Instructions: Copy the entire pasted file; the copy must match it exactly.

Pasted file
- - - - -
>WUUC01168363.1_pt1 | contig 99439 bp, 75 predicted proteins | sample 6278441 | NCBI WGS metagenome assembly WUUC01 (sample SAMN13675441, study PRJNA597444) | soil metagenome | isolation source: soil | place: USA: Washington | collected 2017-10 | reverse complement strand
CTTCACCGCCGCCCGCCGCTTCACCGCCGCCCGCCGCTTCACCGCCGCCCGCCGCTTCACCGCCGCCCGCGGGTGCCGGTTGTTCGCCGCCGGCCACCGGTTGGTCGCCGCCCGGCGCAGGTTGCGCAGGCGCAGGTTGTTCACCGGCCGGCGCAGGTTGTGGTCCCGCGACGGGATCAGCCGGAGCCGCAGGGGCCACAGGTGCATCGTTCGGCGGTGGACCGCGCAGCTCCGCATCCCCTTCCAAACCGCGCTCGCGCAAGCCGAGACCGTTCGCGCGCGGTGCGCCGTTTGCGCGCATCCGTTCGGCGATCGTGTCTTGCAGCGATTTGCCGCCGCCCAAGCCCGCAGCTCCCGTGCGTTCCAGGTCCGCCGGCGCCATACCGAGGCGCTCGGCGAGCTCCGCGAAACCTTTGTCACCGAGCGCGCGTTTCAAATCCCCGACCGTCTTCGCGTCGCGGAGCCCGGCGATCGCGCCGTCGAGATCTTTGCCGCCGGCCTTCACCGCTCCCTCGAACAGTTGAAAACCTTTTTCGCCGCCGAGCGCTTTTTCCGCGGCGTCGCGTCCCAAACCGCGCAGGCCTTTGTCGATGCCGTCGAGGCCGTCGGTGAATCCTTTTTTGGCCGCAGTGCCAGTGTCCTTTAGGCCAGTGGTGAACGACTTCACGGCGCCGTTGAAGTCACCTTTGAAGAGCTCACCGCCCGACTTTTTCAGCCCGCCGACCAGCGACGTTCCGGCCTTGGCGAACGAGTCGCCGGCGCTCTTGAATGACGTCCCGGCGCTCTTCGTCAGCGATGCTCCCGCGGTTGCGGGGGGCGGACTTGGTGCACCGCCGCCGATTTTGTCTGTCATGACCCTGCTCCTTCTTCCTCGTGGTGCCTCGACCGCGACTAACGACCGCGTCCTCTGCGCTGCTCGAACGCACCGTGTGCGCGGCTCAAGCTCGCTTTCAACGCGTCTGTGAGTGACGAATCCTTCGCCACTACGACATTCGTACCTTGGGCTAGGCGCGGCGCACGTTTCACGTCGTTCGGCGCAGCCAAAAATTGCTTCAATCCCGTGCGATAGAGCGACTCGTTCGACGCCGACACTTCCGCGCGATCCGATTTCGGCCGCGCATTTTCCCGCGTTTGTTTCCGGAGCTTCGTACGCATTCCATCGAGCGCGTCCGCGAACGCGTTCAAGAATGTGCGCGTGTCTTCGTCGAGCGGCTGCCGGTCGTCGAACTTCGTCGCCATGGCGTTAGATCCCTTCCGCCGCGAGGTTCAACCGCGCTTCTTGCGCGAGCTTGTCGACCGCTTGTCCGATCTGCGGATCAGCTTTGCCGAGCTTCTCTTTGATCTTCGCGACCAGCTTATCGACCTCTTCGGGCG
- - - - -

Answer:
>WUUC01168363.1_pt1 | contig 99439 bp, 75 predicted proteins | sample 6278441 | NCBI WGS metagenome assembly WUUC01 (sample SAMN13675441, study PRJNA597444) | soil metagenome | isolation source: soil | place: USA: Washington | collected 2017-10 | reverse complement strand
CTTCACCGCCGCCCGCCGCTTCACCGCCGCCCGCCGCTTCACCGCCGCCCGCCGCTTCACCGCCGCCCGCGGGTGCCGGTTGTTCGCCGCCGGCCACCGGTTGGTCGCCGCCCGGCGCAGGTTGCGCAGGCGCAGGTTGTTCACCGGCCGGCGCAGGTTGTGGTCCCGCGACGGGATCAGCCGGAGCCGCAGGGGCCACAGGTGCATCGTTCGGCGGTGGACCGCGCAGCTCCGCATCCCCTTCCAAACCGCGCTCGCGCAAGCCGAGACCGTTCGCGCGCGGTGCGCCGTTTGCGCGCATCCGTTCGGCGATCGTGTCTTGCAGCGATTTGCCGCCGCCCAAGCCCGCAGCTCCCGTGCGTTCCAGGTCCGCCGGCGCCATACCGAGGCGCTCGGCGAGCTCCGCGAAACCTTTGTCACCGAGCGCGCGTTTCAAATCCCCGACCGTCTTCGCGTCGCGGAGCCCGGCGATCGCGCCGTCGAGATCTTTGCCGCCGGCCTTCACCGCTCCCTCGAACAGTTGAAAACCTTTTTCGCCGCCGAGCGCTTTTTCCGCGGCGTCGCGTCCCAAACCGCGCAGGCCTTTGTCGATGCCGTCGAGGCCGTCGGTGAATCCTTTTTTGGCCGCAGTGCCAGTGTCCTTTAGGCCAGTGGTGAACGACTTCACGGCGCCGTTGAAGTCACCTTTGAAGAGCTCACCGCCCGACTTTTTCAGCCCGCCGACCAGCGACGTTCCGGCCTTGGCGAACGAGTCGCCGGCGCTCTTGAATGACGTCCCGGCGCTCTTCGTCAGCGATGCTCCCGCGGTTGCGGGGGGCGGACTTGGTGCACCGCCGCCGATTTTGTCTGTCATGACCCTGCTCCTTCTTCCTCGTGGTGCCTCGACCGCGACTAACGACCGCGTCCTCTGCGCTGCTCGAACGCACCGTGTGCGCGGCTCAAGCTCGCTTTCAACGCGTCTGTGAGTGACGAATCCTTCGCCACTACGACATTCGTACCTTGGGCTAGGCGCGGCGCACGTTTCACGTCGTTCGGCGCAGCCAAAAATTGCTTCAATCCCGTGCGATAGAGCGACTCGTTCGACGCCGACACTTCCGCGCGATCCGATTTCGGCCGCGCATTTTCCCGCGTTTGTTTCCGGAGCTTCGTACGCATTCCATCGAGCGCGTCCGCGAACGCGTTCAAGAATGTGCGCGTGTCTTCGTCGAGCGGCTGCCGGTCGTCGAACTTCGTCGCCATGGCGTTAGATCCCTTCCGCCGCGAGGTTCAACCGCGCTTCTTGCGCGAGCTTGTCGACCGCTTGTCCGATCTGCGGATCAGCTTTGCCGAGCTTCTCTTTGATCTTCGCGACCAGCTTATCGACCTCTTCGGGCG